Gina describes how she felt while suffering with depression in silence due to an undiagnosed estrogen dominance condition.
It’s awful, it’s awful because you suffer so much inside, that on the outside I think you make it look like everything is great. And then that’s where everybody is just blown away. They can’t believe that you had a problem. Even the doctors I think sometimes, because they’d see me coming, and then like, “Oh hi, how are you?” You know, and I felt like I had to be nice to all of them and the receptionist, and so they didn’t take me seriously because I had this fake exterior. And I wasn’t believable, but I was just dying inside.
It was great that my husband and, I mean, I feel for him that he, I am remarried so, I guess I left that part out, but he has suffered with depression his whole life. And so he was there through a lot of it, and he understood. He said, “You don’t have to suffer silently.” He could tell. I’d get in this fetal position in bed, and only he would notice it and things like that, that unless you had suffered yourself, you don’t notice.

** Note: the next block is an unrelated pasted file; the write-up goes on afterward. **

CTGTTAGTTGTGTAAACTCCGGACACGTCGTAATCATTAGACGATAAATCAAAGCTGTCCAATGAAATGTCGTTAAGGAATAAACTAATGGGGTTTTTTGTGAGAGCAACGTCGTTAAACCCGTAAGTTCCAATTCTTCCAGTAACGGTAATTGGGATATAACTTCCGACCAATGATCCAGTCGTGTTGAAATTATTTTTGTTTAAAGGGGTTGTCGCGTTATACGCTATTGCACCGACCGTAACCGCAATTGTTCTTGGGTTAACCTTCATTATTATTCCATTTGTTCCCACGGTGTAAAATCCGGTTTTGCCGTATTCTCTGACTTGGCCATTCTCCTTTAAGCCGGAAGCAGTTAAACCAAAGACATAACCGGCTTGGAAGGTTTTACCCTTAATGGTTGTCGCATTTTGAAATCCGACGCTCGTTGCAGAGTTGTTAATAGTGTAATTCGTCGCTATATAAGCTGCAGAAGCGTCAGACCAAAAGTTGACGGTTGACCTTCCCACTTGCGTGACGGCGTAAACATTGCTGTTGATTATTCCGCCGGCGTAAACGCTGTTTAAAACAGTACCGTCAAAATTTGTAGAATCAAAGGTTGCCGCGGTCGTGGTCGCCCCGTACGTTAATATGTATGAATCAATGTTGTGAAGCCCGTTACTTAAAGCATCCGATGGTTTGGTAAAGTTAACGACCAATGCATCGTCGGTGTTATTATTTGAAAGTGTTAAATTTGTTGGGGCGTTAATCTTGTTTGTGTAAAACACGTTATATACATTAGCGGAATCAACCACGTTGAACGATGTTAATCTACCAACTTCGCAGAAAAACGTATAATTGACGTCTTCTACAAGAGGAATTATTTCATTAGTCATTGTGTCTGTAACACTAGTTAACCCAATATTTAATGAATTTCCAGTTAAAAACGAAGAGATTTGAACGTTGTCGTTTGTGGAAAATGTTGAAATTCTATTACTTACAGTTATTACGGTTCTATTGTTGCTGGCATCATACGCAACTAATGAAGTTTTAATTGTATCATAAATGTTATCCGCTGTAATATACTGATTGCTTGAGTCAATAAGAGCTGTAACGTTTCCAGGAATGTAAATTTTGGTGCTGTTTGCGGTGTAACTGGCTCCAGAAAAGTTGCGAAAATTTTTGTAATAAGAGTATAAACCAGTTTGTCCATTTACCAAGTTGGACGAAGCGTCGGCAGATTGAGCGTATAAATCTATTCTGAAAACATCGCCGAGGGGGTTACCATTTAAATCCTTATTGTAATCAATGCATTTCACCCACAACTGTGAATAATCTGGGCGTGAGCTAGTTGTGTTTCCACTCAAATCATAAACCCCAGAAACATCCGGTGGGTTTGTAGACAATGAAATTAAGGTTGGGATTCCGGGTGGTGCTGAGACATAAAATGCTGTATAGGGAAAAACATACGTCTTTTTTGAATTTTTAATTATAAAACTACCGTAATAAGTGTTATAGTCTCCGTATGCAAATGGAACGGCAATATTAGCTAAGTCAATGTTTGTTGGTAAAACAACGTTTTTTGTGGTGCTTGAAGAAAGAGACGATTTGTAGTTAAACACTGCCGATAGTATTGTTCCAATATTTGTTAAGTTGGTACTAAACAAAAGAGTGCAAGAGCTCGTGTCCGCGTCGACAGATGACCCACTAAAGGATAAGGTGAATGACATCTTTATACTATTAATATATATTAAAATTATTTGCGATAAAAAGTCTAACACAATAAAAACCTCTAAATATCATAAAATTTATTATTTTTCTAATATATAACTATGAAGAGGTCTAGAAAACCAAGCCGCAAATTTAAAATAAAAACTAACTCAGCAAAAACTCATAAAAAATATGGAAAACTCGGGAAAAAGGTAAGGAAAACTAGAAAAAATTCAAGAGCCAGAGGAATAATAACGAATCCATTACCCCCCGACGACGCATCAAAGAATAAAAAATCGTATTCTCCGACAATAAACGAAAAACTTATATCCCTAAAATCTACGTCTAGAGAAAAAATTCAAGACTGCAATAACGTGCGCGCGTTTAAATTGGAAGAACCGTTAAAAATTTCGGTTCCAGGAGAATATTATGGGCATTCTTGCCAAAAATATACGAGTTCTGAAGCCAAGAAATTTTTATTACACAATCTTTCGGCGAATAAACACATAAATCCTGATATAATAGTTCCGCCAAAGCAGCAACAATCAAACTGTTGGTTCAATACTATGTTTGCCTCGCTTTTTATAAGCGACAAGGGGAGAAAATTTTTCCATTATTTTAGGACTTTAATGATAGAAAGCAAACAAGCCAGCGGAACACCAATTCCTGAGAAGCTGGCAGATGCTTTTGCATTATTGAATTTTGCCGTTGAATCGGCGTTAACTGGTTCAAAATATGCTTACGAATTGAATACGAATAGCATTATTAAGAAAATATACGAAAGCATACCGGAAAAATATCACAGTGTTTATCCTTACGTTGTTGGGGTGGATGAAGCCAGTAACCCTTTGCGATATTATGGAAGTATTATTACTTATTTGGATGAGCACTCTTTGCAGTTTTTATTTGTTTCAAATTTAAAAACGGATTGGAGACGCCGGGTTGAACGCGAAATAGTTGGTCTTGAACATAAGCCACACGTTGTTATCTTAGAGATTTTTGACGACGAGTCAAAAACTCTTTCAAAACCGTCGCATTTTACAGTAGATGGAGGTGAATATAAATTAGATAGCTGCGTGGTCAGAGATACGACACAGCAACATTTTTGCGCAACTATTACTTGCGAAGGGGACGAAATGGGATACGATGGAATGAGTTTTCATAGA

It’s scary because, again, you feel embarrassed. You feel like nobody is going to believe you, or “What’s your problem? You’ve got a great life. You have two beautiful children. Everybody in your life is healthy.” You know, and you feel like, you see people that have cancer, and how dare me? How dare me? Just feel like I want to take my life and they are going through this agonizing chemotherapy treatment, and that makes it worse because you feel guilty.
It’s just horrible because, like I said, it’s all here, and so you can’t move away from it. It’s awful, but . . . . So I try now to help others if I see them going that way, or I wish I could help my mom now, but it’s too late.
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